Top Tips for Easing the Stress of Holiday Giving

30 Nov

The holidays are upon us once again. Does this statement fill your heart with joyful anticipation or do you feel a panic attack coming on? Remember when you were a kid and the holidays were a festive time filled with magic? Somehow, as we grow older, the holiday magic evolves into holiday stress-filled madness.  Let’s stop the madness and bring back the magic! How, you ask? Is it possible in today’s economy? Absolutely!

Here are a few tips to ease the stress and help bring back the magic:

· Set a Budget – First and foremost, you MUST set a budget. Overspending creates most of our holiday stress because we all know that come January, we’re going to have to figure out a way to pay for all the spending we did. So don’t even go there. Look at your financial situation and set a holiday budget. Set an amount for gifts, entertaining, travel and any other expenses you have associated with the holidays.

· Make a prioritized gift list (check it twice J ) – List everyone you want to give to and then prioritize it! Next, allocate what you think is appropriate to spend on each person. Work your way down the list until everyone has been given an amount or until you run out of money. It’s important to reassess the most important people in our lives that we want to do something special for at the holidays.

· Be proactive – There is a good chance that your list will need some trimming. It’s ok. Over the years, as family and friends get married and have children our gift lists can grow exponentially until they are out of control. Too many times we give out of guilt. We know someone is going to give us a gift, so we feel obligated to give them one in return.  Here are a few ways to be proactive:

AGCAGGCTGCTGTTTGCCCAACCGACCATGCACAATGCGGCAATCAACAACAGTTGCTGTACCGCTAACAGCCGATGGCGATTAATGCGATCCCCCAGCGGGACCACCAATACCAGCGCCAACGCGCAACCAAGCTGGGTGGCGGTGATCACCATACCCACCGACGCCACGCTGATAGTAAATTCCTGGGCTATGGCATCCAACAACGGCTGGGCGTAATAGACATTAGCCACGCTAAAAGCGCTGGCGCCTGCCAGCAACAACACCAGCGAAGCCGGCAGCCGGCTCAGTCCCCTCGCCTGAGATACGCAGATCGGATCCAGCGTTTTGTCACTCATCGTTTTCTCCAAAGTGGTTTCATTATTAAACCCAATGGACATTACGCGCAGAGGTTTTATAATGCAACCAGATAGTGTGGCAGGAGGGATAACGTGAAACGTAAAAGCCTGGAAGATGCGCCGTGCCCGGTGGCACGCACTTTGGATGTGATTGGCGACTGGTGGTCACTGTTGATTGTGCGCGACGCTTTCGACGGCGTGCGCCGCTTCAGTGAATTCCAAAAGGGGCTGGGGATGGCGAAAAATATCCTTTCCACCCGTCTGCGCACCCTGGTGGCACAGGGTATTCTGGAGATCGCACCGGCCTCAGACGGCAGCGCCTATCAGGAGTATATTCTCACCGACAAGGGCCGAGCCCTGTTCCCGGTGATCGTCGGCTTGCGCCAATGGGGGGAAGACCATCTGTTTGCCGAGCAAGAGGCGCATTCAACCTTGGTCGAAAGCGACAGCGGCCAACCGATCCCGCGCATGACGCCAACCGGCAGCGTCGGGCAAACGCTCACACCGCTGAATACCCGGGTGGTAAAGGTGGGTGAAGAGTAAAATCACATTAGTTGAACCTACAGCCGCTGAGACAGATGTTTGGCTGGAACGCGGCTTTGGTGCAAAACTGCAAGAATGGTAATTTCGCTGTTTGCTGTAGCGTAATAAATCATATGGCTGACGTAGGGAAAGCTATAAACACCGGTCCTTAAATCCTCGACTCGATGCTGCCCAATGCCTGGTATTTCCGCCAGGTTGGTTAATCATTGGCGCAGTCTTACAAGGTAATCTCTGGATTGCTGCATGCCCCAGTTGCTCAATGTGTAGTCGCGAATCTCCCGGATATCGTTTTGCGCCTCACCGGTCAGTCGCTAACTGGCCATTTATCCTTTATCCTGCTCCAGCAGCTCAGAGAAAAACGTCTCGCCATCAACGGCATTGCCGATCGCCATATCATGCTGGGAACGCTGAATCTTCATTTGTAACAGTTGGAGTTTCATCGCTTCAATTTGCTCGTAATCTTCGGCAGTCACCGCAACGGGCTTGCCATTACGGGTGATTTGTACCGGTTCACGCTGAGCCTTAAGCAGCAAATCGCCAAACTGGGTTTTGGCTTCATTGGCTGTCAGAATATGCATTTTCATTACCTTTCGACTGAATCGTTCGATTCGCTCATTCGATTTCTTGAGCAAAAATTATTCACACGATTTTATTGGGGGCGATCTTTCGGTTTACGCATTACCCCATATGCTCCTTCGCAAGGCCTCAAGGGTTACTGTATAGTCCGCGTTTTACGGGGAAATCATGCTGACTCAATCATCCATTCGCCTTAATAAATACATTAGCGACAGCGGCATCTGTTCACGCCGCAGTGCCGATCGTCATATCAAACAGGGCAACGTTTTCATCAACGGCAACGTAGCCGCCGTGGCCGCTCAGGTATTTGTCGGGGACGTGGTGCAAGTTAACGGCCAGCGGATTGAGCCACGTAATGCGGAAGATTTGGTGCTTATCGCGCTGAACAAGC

Tell close friends that you are only giving gifts to immediate family this year and suggest that you spend time together instead of exchanging gifts.

Send an email suggesting that you skip exchanging gifts this year or only give to the kids. Many people are in the same position as you are and will be relieved at your suggestion.

If you have a large extended family suggest that you draw names (sites like are fab FREE services that will handle all of this for you including the drawing of names and wish lists)

Suggest that your office adopt a family or do secret santa instead of exchanging with all of your co-workers.

· Embrace the challenge – Instead of stressing about how little you have to spend, accept the challenge of finding something special for the budgeted amount.  Remember, a small thoughtful gift will be more meaningful than a more expensive generic gift. Be sure to include a handwritten note with your gifts. For example, wrap up a trendy $10 cheese slicer with a note that says “You throw the best parties! Whenever I receive an invitation, I know I’m going to have a wonderful evening. Last time I was over, I noticed that someone bent your cheese slicer. So, I thought you might like this one. Looking forward to your next event. “   and viola! You’ve taken your $10 budget and given a personal, meaningful gift. I assure you that every time the recipient puts out your cheese slicer for a party, she will think of you and remember your thoughtfulness.